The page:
Dr. Joe Flaherty, former Senior Vice President of Technology at CBS and an instrumental figure in the worldwide development of high definition television died last week at the age of 87. TV Technology reached out to some of his industry colleagues for their remembrances of Joe.
Peter Fannon was president of the Advanced Television Test Center and recently retired after a long career with Panasonic.
"It is very hard to imagine a television world without Joe Flaherty. He was—over six decades—a persistent force for global technological progress and industry advancement. Whether responsible for conceiving, building, or integrating new technologies and systems, Joe was a master at inspiring—and yes, sometimes terrifying—others in order to accomplish with him the progressive changes he could foresee would improve television for both content creator and broadcast company, for both TV viewer and online consumer alike.
His personal drive was, to be sure, formidable. He was relentless in pursuit of the new and better, the smarter and more efficient ways in broadcast and satellite spectrum use, studio and newsgathering design, camera and recording technologies, computer-generated imaging, facilities and network interconnection, and display technologies of all sorts. Throughout his career he supported or led research and development in-house, and he worked tirelessly with manufacturers around the world to bring to life new concepts in all of these arenas. He spent uncountable time traveling and working with broadcasters in all parts of the globe, and in international standards bodies, seeking to align ever-improving television technologies in order to effect easy global program exchange, and to spur competition for the best solutions whatever the issue.
Most famously, it was Joe Flaherty who first propelled the notion of high-definition TV in the United States, calling up all his persuasiveness to rally engineering, business and then political forces to bring “advanced television” to American broadcasting. Under the aegis of the FCC’s Advisory Committee on Advanced Television Service (ACATS)—which he had lobbied to have created—he chaired the all-important Planning Committee, which set out the technical and operational criteria for what became, barely a decade later, the world’s first all-digital HDTV terrestrial broadcast system.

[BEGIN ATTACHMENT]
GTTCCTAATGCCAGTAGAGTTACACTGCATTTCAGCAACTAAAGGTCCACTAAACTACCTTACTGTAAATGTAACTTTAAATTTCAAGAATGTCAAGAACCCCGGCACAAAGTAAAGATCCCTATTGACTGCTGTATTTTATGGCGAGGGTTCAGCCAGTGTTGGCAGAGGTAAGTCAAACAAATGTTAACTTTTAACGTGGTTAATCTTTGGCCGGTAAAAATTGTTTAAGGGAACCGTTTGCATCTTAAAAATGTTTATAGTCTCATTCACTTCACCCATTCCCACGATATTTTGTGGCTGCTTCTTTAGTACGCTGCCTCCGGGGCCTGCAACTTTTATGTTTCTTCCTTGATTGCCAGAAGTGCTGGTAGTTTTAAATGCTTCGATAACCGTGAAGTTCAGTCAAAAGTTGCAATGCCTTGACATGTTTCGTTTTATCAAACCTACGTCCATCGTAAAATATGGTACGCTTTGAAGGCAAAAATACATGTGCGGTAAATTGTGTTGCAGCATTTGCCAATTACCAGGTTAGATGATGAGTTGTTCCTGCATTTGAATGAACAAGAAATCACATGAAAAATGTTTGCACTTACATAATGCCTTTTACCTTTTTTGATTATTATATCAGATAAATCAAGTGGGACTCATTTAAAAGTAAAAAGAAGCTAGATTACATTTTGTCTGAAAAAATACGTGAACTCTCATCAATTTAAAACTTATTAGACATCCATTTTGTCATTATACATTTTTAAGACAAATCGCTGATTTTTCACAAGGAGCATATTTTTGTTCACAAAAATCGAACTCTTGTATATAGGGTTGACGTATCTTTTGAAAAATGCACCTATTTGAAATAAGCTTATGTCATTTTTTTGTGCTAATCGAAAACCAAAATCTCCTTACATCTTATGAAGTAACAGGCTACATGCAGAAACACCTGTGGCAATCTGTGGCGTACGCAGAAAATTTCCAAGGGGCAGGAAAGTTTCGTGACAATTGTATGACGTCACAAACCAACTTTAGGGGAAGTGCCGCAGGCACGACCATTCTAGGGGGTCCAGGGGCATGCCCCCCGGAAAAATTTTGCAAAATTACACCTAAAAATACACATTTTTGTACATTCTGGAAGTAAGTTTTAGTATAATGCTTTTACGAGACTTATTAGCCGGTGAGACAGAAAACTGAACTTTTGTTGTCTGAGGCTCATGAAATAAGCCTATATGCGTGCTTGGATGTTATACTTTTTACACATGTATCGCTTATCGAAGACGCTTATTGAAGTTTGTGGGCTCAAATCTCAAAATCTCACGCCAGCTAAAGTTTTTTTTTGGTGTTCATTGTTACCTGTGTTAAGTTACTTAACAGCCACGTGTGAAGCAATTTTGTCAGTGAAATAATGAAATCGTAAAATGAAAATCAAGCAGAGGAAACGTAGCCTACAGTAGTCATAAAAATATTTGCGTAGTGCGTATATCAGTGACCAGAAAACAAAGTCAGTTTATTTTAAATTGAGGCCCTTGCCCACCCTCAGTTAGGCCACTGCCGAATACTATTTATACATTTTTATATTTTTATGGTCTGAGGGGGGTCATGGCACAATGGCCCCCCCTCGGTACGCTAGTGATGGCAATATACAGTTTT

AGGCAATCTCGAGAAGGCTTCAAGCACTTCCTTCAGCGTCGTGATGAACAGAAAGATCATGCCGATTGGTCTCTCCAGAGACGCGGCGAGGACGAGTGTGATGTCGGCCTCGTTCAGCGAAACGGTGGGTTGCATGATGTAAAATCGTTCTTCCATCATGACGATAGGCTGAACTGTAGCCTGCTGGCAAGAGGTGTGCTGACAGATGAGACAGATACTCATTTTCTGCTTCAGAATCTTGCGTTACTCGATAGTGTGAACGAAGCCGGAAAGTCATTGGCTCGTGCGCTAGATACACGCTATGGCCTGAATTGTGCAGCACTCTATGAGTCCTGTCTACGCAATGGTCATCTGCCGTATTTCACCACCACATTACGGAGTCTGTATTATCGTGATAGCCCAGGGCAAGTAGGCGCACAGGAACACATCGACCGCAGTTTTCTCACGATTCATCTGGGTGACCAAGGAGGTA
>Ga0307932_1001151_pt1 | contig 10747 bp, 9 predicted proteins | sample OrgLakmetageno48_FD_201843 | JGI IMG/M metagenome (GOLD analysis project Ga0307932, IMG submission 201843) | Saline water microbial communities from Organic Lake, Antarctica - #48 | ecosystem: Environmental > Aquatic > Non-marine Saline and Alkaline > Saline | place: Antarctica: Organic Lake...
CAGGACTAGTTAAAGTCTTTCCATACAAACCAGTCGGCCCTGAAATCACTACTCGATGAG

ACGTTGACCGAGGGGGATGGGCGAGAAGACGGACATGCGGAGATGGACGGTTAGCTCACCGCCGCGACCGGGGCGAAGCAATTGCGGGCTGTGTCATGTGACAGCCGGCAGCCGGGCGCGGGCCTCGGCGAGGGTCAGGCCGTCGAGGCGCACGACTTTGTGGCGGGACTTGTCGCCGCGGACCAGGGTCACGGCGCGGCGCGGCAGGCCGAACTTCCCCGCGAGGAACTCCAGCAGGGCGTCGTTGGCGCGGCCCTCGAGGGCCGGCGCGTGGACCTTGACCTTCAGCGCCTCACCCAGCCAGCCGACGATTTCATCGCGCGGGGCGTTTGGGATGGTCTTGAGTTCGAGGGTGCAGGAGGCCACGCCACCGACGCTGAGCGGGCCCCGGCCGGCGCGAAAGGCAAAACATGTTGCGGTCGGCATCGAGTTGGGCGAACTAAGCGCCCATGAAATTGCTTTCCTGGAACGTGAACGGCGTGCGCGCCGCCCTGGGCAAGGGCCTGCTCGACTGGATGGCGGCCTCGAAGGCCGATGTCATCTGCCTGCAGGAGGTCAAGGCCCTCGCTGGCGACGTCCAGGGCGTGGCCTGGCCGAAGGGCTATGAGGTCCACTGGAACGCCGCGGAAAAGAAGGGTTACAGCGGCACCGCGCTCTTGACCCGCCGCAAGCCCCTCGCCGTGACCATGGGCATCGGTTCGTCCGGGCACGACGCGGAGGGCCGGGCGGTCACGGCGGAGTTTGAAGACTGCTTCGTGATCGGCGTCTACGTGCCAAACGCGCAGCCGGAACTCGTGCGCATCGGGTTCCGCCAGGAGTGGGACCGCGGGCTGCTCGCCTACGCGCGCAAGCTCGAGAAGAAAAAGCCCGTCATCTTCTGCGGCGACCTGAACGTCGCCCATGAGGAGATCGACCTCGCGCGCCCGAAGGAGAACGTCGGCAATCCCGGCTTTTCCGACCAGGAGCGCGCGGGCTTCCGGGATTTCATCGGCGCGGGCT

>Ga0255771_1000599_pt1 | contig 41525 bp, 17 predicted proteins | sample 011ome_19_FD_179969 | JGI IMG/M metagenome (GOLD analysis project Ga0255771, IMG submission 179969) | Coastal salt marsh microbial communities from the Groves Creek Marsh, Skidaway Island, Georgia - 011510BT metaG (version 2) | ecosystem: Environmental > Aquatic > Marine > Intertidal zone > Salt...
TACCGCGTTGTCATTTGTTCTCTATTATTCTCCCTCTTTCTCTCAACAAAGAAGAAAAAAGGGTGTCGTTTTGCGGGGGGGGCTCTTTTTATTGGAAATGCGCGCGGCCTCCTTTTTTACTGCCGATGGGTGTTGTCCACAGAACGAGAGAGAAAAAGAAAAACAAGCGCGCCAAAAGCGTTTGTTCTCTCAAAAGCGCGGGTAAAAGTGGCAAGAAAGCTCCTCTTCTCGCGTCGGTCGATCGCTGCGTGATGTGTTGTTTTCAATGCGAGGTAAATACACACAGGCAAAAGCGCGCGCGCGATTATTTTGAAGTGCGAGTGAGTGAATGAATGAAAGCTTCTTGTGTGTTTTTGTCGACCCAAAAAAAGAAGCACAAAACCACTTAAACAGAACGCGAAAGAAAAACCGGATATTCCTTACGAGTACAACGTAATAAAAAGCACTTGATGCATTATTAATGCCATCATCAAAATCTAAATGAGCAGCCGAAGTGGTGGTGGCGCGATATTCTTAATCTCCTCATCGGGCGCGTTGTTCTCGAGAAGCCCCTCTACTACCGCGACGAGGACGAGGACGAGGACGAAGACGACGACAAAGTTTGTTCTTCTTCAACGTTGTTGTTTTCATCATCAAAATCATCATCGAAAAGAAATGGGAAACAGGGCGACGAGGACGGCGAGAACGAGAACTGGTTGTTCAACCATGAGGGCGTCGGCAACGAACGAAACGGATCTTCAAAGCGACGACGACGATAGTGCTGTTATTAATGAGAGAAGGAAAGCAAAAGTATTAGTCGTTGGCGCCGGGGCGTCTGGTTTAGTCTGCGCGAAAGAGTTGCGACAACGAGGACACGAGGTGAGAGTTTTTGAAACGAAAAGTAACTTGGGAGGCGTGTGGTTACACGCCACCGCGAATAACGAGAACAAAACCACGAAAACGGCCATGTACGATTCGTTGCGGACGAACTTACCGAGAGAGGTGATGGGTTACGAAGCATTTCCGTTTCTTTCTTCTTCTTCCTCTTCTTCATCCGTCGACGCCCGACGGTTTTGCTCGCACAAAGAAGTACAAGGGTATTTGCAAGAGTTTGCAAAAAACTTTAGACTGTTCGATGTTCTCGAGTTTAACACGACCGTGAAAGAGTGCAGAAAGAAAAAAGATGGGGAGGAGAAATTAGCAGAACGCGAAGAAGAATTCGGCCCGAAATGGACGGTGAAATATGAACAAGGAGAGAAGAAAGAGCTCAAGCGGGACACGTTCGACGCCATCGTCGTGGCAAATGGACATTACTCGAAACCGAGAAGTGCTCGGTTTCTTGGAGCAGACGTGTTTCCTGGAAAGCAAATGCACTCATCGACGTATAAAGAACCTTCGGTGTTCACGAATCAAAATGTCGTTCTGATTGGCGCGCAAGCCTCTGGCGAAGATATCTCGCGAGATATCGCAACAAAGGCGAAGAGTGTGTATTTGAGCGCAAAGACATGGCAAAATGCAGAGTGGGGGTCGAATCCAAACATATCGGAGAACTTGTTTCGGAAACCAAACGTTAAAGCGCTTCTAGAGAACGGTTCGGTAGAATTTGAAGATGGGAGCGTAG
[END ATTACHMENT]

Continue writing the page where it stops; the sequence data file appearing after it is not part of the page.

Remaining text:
And during that time he gave time and attention to every advanced TV system proponent in order to solicit the best ideas; participated in every Advisory Committee meeting and activity; served on the Board and technical committee of the Advanced Television Test Center; spoke frequently to domestic and international gatherings about the television of the future; and lobbied Members of Congress, Commissioners of the FCC, and both White House and Federal agencies’ leaders on the need and means for a smooth, nationwide transition to the new system.
It will be impossible indeed to see and enjoy television at all without thinking often of the passion, commitment and contributions of Joe Flaherty to making it all happen."
Richard Wiley is former chairman of the FCC, chairman of the Advisory Committee on Advanced Television and is partner at Washington, D.C., law firm Wiley Rein.
"I worked closely with Joe during the eight-plus years of ACATS (FCC’s Advisory Committee on Advanced Television Service). He always kept his eye on the end game—high definition television. We had people suggesting systems that were lesser than HDTV but that was never going to be satisfactory from his standpoint. He helped develop the rapid deployment of HDTV on a worldwide basis and I learned a lot by reading a number of his papers.
He was a true visionary and could find pragmatic solutions to the innumerable technical problems that we confronted during those eight years. For example, when we had to test these different systems, he went to the NAB to lobby for developing the Advanced Television Test Center—he was instrumental in getting it built.
I went with Joe on many international trips and everybody knew him, he was the ambassador for television at large. He was known worldwide and I don’t think anyone else had that status—he was a unique figure. He was soft spoken but determined. He might have ruffled some feathers from time to time but he had a dream. He and Mark Richer were the two engineers I relied on the most because they would always give me the unvarnished truth as they saw it."